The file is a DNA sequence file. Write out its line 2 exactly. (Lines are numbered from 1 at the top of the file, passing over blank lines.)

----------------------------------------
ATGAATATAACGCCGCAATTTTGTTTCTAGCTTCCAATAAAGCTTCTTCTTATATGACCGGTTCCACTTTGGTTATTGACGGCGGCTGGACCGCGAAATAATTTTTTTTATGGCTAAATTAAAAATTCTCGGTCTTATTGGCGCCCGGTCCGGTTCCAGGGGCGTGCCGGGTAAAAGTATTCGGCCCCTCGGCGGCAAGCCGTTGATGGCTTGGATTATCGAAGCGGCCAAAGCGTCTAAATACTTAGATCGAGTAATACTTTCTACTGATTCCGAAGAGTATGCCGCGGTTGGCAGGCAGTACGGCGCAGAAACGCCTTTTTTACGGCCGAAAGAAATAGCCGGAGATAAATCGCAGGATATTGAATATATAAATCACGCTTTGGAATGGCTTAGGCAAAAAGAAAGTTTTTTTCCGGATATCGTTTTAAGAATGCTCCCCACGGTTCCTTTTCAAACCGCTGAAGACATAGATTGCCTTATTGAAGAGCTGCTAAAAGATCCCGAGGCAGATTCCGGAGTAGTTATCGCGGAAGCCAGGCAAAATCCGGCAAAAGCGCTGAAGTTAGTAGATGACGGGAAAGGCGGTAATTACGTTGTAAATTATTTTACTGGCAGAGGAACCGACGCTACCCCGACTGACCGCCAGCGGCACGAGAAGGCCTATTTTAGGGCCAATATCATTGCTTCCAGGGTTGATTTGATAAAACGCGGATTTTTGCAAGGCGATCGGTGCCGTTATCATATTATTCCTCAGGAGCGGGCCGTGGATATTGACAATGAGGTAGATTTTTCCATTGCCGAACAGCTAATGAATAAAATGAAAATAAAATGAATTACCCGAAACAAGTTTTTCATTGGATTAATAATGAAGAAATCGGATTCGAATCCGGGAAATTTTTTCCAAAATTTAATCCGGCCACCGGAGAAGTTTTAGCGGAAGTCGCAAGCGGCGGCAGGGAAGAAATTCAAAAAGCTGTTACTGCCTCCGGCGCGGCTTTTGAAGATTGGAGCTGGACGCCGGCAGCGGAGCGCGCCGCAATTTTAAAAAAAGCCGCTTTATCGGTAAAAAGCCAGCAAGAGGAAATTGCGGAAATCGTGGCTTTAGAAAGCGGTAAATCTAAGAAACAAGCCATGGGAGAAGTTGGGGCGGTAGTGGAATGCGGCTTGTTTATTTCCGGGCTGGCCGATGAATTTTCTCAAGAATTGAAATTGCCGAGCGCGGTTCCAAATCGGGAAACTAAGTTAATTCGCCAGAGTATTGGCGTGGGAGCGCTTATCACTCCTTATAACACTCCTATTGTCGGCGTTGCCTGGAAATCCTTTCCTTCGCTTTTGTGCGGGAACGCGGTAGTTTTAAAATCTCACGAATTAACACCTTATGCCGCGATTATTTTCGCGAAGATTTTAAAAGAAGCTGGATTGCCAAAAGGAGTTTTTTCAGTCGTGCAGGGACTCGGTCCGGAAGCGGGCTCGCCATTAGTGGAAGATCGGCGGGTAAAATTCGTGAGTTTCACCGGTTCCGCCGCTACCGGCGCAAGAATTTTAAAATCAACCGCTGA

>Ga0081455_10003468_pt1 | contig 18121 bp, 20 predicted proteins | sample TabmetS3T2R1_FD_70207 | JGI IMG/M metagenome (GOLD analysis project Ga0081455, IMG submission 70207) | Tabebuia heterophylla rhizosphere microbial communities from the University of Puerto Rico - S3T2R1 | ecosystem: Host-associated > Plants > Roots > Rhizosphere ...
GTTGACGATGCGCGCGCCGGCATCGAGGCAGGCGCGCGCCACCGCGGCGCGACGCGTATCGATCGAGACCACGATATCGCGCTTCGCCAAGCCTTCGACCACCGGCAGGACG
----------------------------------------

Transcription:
>Ga0081455_10003468_pt1 | contig 18121 bp, 20 predicted proteins | sample TabmetS3T2R1_FD_70207 | JGI IMG/M metagenome (GOLD analysis project Ga0081455, IMG submission 70207) | Tabebuia heterophylla rhizosphere microbial communities from the University of Puerto Rico - S3T2R1 | ecosystem: Host-associated > Plants > Roots > Rhizosphere ...